Pennsylvania dairy linked to bacterial infections

    The Maryland Department of Health has confirmed the presence of the bacteria campylobacter in two samples of raw milk from a south-central Pennsylvania dairy.

    The Family Cow dairy in Chambersburg stopped selling its raw milk voluntarily following reports that some customers fell ill with an infection from the bacteria. It can trigger stomach ache, vomiting and nausea.

    Now, 38 people in four states, including Pennsylvanians in Delaware and Bucks counties, have gotten sick. Some have been hospitalized.

    West Philadelphia customer Meghan Filoromo said the outbreak is not enough to scare her away from unpasteurized milk.

    “I’m almost more interested in supporting them through this tough period, because I think it’s really important that raw milk is available in Pennsylvania, so I want to continue to support it,” Filoromo said.

    The dairy emailed customers Friday to apologize and say that it is waiting on approval from the Pennsylvania Department of Agriculture to resume milk sales.

    The department is waiting for test results from its own samples.

    According to the state health department, since 2006, almost 200 people in Pennsylvania have gotten sick in at least seven outbreaks of illness linked to raw milk consumption.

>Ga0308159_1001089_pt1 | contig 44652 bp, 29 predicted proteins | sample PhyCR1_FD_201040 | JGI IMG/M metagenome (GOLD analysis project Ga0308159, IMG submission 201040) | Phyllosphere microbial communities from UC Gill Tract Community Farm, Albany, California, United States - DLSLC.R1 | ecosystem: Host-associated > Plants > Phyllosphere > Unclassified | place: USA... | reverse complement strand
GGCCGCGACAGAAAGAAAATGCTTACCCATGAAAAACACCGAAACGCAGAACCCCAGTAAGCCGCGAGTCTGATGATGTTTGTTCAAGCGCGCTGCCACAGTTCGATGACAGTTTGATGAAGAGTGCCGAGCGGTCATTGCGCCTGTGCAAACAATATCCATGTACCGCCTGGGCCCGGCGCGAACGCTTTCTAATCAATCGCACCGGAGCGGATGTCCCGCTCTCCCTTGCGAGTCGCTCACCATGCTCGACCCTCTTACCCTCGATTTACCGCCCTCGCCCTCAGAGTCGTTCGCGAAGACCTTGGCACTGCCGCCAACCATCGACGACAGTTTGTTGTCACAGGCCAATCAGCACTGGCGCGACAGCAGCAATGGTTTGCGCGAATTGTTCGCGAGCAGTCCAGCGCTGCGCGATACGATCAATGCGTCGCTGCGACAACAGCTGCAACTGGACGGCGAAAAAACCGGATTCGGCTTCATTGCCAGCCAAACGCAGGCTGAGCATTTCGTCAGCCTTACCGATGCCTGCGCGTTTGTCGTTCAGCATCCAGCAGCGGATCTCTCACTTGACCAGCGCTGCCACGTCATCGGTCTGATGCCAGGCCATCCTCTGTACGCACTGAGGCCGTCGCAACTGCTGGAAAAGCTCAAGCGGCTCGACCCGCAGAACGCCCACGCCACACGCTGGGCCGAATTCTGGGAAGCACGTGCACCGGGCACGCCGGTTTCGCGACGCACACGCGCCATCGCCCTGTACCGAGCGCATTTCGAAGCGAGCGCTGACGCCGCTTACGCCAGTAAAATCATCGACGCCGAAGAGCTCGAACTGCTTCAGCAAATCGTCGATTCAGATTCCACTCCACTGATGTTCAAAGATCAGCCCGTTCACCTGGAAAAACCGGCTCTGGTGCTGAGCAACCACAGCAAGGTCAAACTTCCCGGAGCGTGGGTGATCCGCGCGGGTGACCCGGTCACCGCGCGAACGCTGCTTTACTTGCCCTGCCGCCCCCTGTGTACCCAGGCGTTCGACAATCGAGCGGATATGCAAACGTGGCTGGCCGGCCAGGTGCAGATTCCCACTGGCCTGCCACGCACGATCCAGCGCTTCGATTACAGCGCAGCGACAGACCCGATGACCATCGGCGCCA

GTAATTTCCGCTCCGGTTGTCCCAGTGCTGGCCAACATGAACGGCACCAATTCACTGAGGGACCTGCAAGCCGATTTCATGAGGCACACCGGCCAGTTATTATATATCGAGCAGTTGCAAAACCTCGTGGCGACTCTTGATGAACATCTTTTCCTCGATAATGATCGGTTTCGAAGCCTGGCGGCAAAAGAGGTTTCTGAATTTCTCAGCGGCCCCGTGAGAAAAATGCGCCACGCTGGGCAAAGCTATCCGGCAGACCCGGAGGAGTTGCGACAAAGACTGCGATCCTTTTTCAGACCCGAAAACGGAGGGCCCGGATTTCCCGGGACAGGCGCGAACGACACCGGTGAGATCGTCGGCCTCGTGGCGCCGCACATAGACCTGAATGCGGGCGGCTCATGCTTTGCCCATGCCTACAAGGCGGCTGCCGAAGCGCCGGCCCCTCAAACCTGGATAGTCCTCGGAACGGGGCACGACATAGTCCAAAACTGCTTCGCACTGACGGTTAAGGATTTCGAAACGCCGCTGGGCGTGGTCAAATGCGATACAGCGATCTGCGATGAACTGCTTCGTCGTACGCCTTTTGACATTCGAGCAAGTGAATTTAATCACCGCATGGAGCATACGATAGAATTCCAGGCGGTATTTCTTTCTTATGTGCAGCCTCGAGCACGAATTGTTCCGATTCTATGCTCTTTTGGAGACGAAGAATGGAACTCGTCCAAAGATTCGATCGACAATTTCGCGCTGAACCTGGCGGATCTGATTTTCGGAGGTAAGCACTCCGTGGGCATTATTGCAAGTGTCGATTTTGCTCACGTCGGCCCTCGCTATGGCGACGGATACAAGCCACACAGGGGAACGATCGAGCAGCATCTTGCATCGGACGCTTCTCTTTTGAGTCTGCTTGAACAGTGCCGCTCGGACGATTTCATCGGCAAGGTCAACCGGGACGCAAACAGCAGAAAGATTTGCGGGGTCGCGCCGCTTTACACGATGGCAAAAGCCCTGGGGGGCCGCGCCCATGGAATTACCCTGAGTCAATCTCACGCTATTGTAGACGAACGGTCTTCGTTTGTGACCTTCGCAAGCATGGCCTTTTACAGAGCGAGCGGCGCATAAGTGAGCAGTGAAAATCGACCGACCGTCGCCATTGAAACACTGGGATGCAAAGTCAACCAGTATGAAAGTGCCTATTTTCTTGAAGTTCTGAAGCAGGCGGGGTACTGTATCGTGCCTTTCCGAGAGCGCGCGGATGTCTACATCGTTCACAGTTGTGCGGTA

Still, customers who say raw milk tastes better and is healthier than the pasteurized version are not easily deterred.

    Pam Nelson is co-owner of Harvest Local Foods, which delivers local and organic foods to homes in Philadelphia and its suburbs. She said the outbreak is not depressing sales of other brands of raw milk they carry.

    “Raw milk sales have remained the same as usual,” Nelson said. “What I find is that those who are really into raw milk really love it, and it would probably take a lot for them to decide not to drink it.”

    Sales of unpasteurized milk is legal in Pennsylvania but illegal in 20 other states, including New Jersey.

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